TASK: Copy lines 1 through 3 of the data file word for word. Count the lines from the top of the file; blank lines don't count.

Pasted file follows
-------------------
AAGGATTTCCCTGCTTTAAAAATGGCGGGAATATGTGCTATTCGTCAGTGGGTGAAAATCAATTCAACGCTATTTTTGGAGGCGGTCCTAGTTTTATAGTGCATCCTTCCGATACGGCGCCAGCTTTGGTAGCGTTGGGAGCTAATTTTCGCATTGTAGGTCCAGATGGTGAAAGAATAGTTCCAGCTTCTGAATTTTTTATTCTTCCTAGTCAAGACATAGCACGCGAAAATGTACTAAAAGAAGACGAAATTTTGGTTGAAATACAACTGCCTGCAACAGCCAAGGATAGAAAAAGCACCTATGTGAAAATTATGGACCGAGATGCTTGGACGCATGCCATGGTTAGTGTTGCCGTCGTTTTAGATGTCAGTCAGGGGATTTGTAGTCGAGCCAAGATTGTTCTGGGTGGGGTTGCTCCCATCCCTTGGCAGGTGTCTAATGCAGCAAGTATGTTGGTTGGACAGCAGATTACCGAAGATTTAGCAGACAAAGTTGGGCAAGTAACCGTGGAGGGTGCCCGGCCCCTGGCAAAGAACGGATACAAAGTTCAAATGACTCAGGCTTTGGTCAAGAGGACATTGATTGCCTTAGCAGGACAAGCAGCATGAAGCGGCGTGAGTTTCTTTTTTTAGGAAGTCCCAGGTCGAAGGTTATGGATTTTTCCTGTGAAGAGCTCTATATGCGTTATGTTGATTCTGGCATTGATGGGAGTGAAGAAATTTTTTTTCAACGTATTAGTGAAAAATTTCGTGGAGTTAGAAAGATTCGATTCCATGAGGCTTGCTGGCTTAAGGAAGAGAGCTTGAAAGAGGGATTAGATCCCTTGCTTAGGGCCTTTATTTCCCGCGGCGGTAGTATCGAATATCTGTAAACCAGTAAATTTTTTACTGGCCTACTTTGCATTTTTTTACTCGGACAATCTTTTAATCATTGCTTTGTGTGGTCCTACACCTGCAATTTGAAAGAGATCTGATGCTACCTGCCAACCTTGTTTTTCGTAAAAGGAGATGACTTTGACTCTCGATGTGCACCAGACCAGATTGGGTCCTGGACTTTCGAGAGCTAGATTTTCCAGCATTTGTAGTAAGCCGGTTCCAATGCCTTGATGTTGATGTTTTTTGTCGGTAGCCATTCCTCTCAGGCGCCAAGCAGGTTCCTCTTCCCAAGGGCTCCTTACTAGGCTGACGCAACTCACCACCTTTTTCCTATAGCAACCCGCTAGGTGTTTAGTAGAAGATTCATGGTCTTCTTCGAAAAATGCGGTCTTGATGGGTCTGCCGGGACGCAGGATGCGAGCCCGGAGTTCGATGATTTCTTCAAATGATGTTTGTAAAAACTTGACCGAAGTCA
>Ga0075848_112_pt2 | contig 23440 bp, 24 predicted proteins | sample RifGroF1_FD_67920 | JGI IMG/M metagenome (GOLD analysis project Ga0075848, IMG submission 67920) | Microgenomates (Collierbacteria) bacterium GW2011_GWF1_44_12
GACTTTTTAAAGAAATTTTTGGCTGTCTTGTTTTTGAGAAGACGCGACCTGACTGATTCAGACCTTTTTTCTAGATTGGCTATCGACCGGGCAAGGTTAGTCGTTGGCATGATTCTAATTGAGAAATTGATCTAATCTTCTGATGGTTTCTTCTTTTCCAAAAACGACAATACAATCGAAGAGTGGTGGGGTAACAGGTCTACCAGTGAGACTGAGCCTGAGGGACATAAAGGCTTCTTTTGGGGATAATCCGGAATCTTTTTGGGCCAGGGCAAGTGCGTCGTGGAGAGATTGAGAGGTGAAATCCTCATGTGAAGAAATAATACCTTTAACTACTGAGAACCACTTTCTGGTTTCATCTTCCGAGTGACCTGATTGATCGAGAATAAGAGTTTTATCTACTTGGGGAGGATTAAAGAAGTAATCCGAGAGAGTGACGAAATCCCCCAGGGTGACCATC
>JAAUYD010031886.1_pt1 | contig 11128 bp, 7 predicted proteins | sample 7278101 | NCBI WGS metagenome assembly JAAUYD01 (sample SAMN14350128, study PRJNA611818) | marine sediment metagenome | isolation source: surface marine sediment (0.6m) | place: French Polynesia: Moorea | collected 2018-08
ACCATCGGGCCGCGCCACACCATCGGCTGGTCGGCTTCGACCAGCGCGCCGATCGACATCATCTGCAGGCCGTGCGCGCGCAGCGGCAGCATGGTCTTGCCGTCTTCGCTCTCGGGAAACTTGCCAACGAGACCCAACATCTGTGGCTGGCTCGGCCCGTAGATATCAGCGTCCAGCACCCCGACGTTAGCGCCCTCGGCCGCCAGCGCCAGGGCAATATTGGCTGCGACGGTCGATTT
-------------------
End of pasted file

AAGGATTTCCCTGCTTTAAAAATGGCGGGAATATGTGCTATTCGTCAGTGGGTGAAAATCAATTCAACGCTATTTTTGGAGGCGGTCCTAGTTTTATAGTGCATCCTTCCGATACGGCGCCAGCTTTGGTAGCGTTGGGAGCTAATTTTCGCATTGTAGGTCCAGATGGTGAAAGAATAGTTCCAGCTTCTGAATTTTTTATTCTTCCTAGTCAAGACATAGCACGCGAAAATGTACTAAAAGAAGACGAAATTTTGGTTGAAATACAACTGCCTGCAACAGCCAAGGATAGAAAAAGCACCTATGTGAAAATTATGGACCGAGATGCTTGGACGCATGCCATGGTTAGTGTTGCCGTCGTTTTAGATGTCAGTCAGGGGATTTGTAGTCGAGCCAAGATTGTTCTGGGTGGGGTTGCTCCCATCCCTTGGCAGGTGTCTAATGCAGCAAGTATGTTGGTTGGACAGCAGATTACCGAAGATTTAGCAGACAAAGTTGGGCAAGTAACCGTGGAGGGTGCCCGGCCCCTGGCAAAGAACGGATACAAAGTTCAAATGACTCAGGCTTTGGTCAAGAGGACATTGATTGCCTTAGCAGGACAAGCAGCATGAAGCGGCGTGAGTTTCTTTTTTTAGGAAGTCCCAGGTCGAAGGTTATGGATTTTTCCTGTGAAGAGCTCTATATGCGTTATGTTGATTCTGGCATTGATGGGAGTGAAGAAATTTTTTTTCAACGTATTAGTGAAAAATTTCGTGGAGTTAGAAAGATTCGATTCCATGAGGCTTGCTGGCTTAAGGAAGAGAGCTTGAAAGAGGGATTAGATCCCTTGCTTAGGGCCTTTATTTCCCGCGGCGGTAGTATCGAATATCTGTAAACCAGTAAATTTTTTACTGGCCTACTTTGCATTTTTTTACTCGGACAATCTTTTAATCATTGCTTTGTGTGGTCCTACACCTGCAATTTGAAAGAGATCTGATGCTACCTGCCAACCTTGTTTTTCGTAAAAGGAGATGACTTTGACTCTCGATGTGCACCAGACCAGATTGGGTCCTGGACTTTCGAGAGCTAGATTTTCCAGCATTTGTAGTAAGCCGGTTCCAATGCCTTGATGTTGATGTTTTTTGTCGGTAGCCATTCCTCTCAGGCGCCAAGCAGGTTCCTCTTCCCAAGGGCTCCTTACTAGGCTGACGCAACTCACCACCTTTTTCCTATAGCAACCCGCTAGGTGTTTAGTAGAAGATTCATGGTCTTCTTCGAAAAATGCGGTCTTGATGGGTCTGCCGGGACGCAGGATGCGAGCCCGGAGTTCGATGATTTCTTCAAATGATGTTTGTAAAAACTTGACCGAAGTCA
>Ga0075848_112_pt2 | contig 23440 bp, 24 predicted proteins | sample RifGroF1_FD_67920 | JGI IMG/M metagenome (GOLD analysis project Ga0075848, IMG submission 67920) | Microgenomates (Collierbacteria) bacterium GW2011_GWF1_44_12
GACTTTTTAAAGAAATTTTTGGCTGTCTTGTTTTTGAGAAGACGCGACCTGACTGATTCAGACCTTTTTTCTAGATTGGCTATCGACCGGGCAAGGTTAGTCGTTGGCATGATTCTAATTGAGAAATTGATCTAATCTTCTGATGGTTTCTTCTTTTCCAAAAACGACAATACAATCGAAGAGTGGTGGGGTAACAGGTCTACCAGTGAGACTGAGCCTGAGGGACATAAAGGCTTCTTTTGGGGATAATCCGGAATCTTTTTGGGCCAGGGCAAGTGCGTCGTGGAGAGATTGAGAGGTGAAATCCTCATGTGAAGAAATAATACCTTTAACTACTGAGAACCACTTTCTGGTTTCATCTTCCGAGTGACCTGATTGATCGAGAATAAGAGTTTTATCTACTTGGGGAGGATTAAAGAAGTAATCCGAGAGAGTGACGAAATCCCCCAGGGTGACCATC